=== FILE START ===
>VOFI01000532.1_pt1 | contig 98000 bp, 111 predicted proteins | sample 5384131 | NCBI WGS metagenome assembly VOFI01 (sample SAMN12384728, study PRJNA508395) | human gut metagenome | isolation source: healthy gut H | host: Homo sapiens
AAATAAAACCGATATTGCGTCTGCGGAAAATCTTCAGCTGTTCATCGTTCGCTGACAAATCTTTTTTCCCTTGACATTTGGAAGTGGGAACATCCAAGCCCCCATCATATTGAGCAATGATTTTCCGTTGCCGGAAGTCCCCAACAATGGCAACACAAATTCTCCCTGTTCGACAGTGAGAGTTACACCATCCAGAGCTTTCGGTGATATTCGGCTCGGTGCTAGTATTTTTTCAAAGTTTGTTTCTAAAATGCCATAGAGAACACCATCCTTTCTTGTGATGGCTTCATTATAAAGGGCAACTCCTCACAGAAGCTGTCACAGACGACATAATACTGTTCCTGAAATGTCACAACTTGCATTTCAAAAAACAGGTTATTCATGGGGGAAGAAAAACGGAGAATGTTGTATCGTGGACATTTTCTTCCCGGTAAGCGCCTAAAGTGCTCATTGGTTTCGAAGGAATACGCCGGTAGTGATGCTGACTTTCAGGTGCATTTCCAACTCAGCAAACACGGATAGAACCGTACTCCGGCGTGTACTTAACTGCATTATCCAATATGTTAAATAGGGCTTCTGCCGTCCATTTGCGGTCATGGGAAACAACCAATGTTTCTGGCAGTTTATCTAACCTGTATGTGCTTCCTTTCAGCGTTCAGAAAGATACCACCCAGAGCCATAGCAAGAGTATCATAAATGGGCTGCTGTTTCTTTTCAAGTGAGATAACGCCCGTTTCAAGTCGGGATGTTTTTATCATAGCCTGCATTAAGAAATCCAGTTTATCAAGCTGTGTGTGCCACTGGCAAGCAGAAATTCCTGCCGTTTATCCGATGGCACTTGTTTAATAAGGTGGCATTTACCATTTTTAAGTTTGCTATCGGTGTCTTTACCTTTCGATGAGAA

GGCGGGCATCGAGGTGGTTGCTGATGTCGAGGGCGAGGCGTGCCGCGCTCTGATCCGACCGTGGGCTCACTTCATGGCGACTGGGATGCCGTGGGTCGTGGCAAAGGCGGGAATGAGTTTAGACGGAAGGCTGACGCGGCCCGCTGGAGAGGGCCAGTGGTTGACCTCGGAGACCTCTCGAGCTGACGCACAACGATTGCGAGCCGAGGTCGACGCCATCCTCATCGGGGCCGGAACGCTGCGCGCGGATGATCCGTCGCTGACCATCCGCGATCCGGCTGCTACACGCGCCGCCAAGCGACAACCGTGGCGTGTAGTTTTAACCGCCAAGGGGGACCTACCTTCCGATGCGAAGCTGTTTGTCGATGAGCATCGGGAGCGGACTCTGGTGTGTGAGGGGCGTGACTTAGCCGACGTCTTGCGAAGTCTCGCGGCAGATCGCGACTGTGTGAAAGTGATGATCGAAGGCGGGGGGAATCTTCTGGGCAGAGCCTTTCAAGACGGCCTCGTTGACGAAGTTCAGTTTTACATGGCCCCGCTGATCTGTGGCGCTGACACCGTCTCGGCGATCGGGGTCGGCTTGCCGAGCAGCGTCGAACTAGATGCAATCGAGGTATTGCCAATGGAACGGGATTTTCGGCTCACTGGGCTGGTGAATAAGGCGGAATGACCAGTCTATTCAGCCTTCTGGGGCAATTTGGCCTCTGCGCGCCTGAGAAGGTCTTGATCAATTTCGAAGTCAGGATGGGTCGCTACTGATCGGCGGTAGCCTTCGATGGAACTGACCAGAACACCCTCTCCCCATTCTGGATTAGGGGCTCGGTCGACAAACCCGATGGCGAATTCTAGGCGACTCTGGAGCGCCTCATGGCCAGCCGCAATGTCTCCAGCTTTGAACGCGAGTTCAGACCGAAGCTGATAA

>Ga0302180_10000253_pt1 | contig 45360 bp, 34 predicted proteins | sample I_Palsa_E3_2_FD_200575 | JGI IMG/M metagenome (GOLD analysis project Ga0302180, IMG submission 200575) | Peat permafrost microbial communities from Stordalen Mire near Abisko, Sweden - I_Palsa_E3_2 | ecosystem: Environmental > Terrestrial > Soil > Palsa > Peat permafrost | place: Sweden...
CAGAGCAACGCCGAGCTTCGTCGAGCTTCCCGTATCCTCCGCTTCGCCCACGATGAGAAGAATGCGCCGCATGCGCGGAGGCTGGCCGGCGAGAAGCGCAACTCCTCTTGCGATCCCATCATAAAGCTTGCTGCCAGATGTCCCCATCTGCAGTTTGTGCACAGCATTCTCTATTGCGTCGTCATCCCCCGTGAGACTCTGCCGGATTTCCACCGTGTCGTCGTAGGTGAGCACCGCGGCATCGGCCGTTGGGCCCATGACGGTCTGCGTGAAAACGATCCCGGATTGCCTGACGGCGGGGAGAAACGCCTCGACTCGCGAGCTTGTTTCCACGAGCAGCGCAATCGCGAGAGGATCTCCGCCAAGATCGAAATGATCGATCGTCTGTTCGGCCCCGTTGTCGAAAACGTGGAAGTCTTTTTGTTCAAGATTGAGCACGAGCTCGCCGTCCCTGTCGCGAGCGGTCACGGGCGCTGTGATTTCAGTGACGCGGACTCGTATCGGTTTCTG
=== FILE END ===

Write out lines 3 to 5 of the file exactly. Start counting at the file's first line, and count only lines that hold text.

GGCGGGCATCGAGGTGGTTGCTGATGTCGAGGGCGAGGCGTGCCGCGCTCTGATCCGACCGTGGGCTCACTTCATGGCGACTGGGATGCCGTGGGTCGTGGCAAAGGCGGGAATGAGTTTAGACGGAAGGCTGACGCGGCCCGCTGGAGAGGGCCAGTGGTTGACCTCGGAGACCTCTCGAGCTGACGCACAACGATTGCGAGCCGAGGTCGACGCCATCCTCATCGGGGCCGGAACGCTGCGCGCGGATGATCCGTCGCTGACCATCCGCGATCCGGCTGCTACACGCGCCGCCAAGCGACAACCGTGGCGTGTAGTTTTAACCGCCAAGGGGGACCTACCTTCCGATGCGAAGCTGTTTGTCGATGAGCATCGGGAGCGGACTCTGGTGTGTGAGGGGCGTGACTTAGCCGACGTCTTGCGAAGTCTCGCGGCAGATCGCGACTGTGTGAAAGTGATGATCGAAGGCGGGGGGAATCTTCTGGGCAGAGCCTTTCAAGACGGCCTCGTTGACGAAGTTCAGTTTTACATGGCCCCGCTGATCTGTGGCGCTGACACCGTCTCGGCGATCGGGGTCGGCTTGCCGAGCAGCGTCGAACTAGATGCAATCGAGGTATTGCCAATGGAACGGGATTTTCGGCTCACTGGGCTGGTGAATAAGGCGGAATGACCAGTCTATTCAGCCTTCTGGGGCAATTTGGCCTCTGCGCGCCTGAGAAGGTCTTGATCAATTTCGAAGTCAGGATGGGTCGCTACTGATCGGCGGTAGCCTTCGATGGAACTGACCAGAACACCCTCTCCCCATTCTGGATTAGGGGCTCGGTCGACAAACCCGATGGCGAATTCTAGGCGACTCTGGAGCGCCTCATGGCCAGCCGCAATGTCTCCAGCTTTGAACGCGAGTTCAGACCGAAGCTGATAA

>Ga0302180_10000253_pt1 | contig 45360 bp, 34 predicted proteins | sample I_Palsa_E3_2_FD_200575 | JGI IMG/M metagenome (GOLD analysis project Ga0302180, IMG submission 200575) | Peat permafrost microbial communities from Stordalen Mire near Abisko, Sweden - I_Palsa_E3_2 | ecosystem: Environmental > Terrestrial > Soil > Palsa > Peat permafrost | place: Sweden...
CAGAGCAACGCCGAGCTTCGTCGAGCTTCCCGTATCCTCCGCTTCGCCCACGATGAGAAGAATGCGCCGCATGCGCGGAGGCTGGCCGGCGAGAAGCGCAACTCCTCTTGCGATCCCATCATAAAGCTTGCTGCCAGATGTCCCCATCTGCAGTTTGTGCACAGCATTCTCTATTGCGTCGTCATCCCCCGTGAGACTCTGCCGGATTTCCACCGTGTCGTCGTAGGTGAGCACCGCGGCATCGGCCGTTGGGCCCATGACGGTCTGCGTGAAAACGATCCCGGATTGCCTGACGGCGGGGAGAAACGCCTCGACTCGCGAGCTTGTTTCCACGAGCAGCGCAATCGCGAGAGGATCTCCGCCAAGATCGAAATGATCGATCGTCTGTTCGGCCCCGTTGTCGAAAACGTGGAAGTCTTTTTGTTCAAGATTGAGCACGAGCTCGCCGTCCCTGTCGCGAGCGGTCACGGGCGCTGTGATTTCAGTGACGCGGACTCGTATCGGTTTCTG